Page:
Gluten Free Brioche.

IMG_6702In my opinion, bread baking is an art that tends to be under appreciated. I decided to bring this beautiful passion back into the light with the art of brioche. The first time I had a well made, gluten free brioche was at Per Se. It was perfectly rich and buttery; a taste and texture that was incomparable and unforgettable.

The brioche I have created is an adaptation of Per Se’s recipe. The key difference in this brioche is the flour mix and duck fat. Though Thomas Keller and Lena Kwak’s recipe is perfectly satiating and produces a beautiful product, it is not for the dairy intolerant. This recipe I have developed caters to that need and, in my opinion, the duck fat adds a depth of flavor that surmounts butter in many ways.


7 g Instant yeast

20 g Sugar

230 g Warm water

535 g Bob’s Red Mill AP flour

20 g Kosher salt

158 g Eggs

22 g Egg yolks

80 g Honey

100 g  + 30 g Melted, slightly cooled duck fat


Combine the warm water and sugar in a bowl. Sprinkle the yeast on top to hydrate. In a mixer with a hook (paddle will work as well) place all the wet ingredients, minus 30 grams of duck fat, into the mixer and allow to combine (appox. two minutes). Once combined, add the yeast mixture, then the dry ingredients, but be sure to add the salt last. Allow the contents to mix slowly, until incorporated. Once combined, allow the mixer to kneed at medium speed for 7 minutes. Though the mixture will appear runny, it is imperative for the dough to mix. The mixture may appear as thin as cake batter. If it is any thinner, I recommend adding a little more flour, a half cup at a time. Do not worry if your dough does not achieve a proper bread dough texture, it should bake properly.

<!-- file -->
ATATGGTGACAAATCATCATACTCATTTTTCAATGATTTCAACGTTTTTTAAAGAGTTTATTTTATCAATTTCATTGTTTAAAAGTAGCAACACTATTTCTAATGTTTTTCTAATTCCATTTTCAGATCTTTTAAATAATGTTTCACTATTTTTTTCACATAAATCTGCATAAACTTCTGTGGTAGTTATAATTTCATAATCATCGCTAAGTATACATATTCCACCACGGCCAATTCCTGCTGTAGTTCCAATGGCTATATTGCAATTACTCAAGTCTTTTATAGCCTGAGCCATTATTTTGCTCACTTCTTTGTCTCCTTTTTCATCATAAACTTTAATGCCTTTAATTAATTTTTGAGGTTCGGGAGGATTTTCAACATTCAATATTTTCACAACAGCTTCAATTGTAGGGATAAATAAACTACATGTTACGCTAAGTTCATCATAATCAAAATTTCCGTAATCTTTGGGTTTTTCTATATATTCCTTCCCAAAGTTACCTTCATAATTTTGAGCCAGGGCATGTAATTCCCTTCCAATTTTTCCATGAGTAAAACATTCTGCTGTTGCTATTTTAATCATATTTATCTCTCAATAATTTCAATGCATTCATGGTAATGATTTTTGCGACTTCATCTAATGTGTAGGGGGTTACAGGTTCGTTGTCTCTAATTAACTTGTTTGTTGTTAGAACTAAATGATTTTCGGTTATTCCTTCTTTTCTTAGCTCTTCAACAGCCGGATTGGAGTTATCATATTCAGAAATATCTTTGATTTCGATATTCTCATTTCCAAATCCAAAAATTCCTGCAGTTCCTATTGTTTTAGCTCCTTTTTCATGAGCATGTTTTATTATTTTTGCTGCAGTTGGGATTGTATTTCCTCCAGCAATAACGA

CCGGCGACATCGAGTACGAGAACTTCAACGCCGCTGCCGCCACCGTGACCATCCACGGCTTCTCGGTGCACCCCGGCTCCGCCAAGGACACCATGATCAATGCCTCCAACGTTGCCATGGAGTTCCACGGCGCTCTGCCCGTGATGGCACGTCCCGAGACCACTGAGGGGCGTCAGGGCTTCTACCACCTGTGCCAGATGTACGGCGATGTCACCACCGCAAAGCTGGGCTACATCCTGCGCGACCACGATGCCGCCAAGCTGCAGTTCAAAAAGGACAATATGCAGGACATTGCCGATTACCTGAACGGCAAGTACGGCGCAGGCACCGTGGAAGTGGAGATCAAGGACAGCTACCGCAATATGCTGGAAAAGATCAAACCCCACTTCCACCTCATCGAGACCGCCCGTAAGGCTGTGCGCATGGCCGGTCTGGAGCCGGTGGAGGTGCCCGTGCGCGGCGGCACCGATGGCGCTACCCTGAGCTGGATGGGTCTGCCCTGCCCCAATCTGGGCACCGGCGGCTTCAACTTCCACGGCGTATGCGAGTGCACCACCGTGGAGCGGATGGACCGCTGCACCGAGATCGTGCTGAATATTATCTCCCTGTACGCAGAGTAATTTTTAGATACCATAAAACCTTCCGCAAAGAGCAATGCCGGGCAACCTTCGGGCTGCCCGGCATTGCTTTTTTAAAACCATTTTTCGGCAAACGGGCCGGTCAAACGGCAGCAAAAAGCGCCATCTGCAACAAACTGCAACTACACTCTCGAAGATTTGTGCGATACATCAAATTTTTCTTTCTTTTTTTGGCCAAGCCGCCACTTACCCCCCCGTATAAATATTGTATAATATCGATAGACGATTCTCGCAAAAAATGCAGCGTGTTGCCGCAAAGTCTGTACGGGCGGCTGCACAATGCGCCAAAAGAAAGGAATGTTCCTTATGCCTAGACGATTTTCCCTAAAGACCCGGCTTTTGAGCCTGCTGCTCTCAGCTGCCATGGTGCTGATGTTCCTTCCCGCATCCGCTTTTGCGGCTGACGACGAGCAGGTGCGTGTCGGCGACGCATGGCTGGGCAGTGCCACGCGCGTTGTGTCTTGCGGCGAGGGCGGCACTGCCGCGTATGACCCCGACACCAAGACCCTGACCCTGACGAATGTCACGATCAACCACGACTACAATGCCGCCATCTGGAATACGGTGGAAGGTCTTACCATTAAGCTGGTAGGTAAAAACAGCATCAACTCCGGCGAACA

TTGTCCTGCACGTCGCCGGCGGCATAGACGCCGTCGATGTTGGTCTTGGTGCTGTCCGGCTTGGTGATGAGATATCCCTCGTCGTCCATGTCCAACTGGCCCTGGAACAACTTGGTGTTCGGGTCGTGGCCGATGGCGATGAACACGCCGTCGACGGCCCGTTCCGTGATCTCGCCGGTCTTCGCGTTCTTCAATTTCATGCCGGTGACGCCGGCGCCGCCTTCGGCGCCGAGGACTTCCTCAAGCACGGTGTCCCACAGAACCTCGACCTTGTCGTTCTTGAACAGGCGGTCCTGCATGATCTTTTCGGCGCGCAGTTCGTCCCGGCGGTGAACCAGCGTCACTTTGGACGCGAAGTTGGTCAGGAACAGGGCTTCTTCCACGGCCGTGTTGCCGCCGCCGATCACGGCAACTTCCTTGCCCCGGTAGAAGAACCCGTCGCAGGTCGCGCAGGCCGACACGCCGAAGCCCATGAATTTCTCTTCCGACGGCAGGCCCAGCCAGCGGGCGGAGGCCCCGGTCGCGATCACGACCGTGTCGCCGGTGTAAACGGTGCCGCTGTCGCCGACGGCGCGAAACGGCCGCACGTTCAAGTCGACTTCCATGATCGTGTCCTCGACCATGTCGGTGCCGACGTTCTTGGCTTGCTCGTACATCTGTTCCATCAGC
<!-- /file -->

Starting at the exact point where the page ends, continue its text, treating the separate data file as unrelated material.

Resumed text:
Remove the Dough from the mixer and cover with a greased piece of plastic wrap. Allow the dough to proof for one to two hours in a warm place (perhaps above the oven). You may have to push down the batter a few times in this process. This will allow the yeast to work with the sugars to produce a desirable bread texture.

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Use the remaining duck fat to grease the pans. Fill each pan a little more then halfway with the mix. Drizzle fat and sprinkle salt on top of each loaf. Here, you can allow the loaves to proof again for a short period of time (appox. 20-40 minutes). Bake the loaves in the oven at 350℉ until they are golden brown and the cake tester comes out clean, which will be about 25 minutes.


This recipe produces three to four small loaves of bread. The finished product freezes well for at least a month. I recommend toasting this bread, in a pan, with duck fat or olive oil. It is a beautiful compliment to any foie gras dish.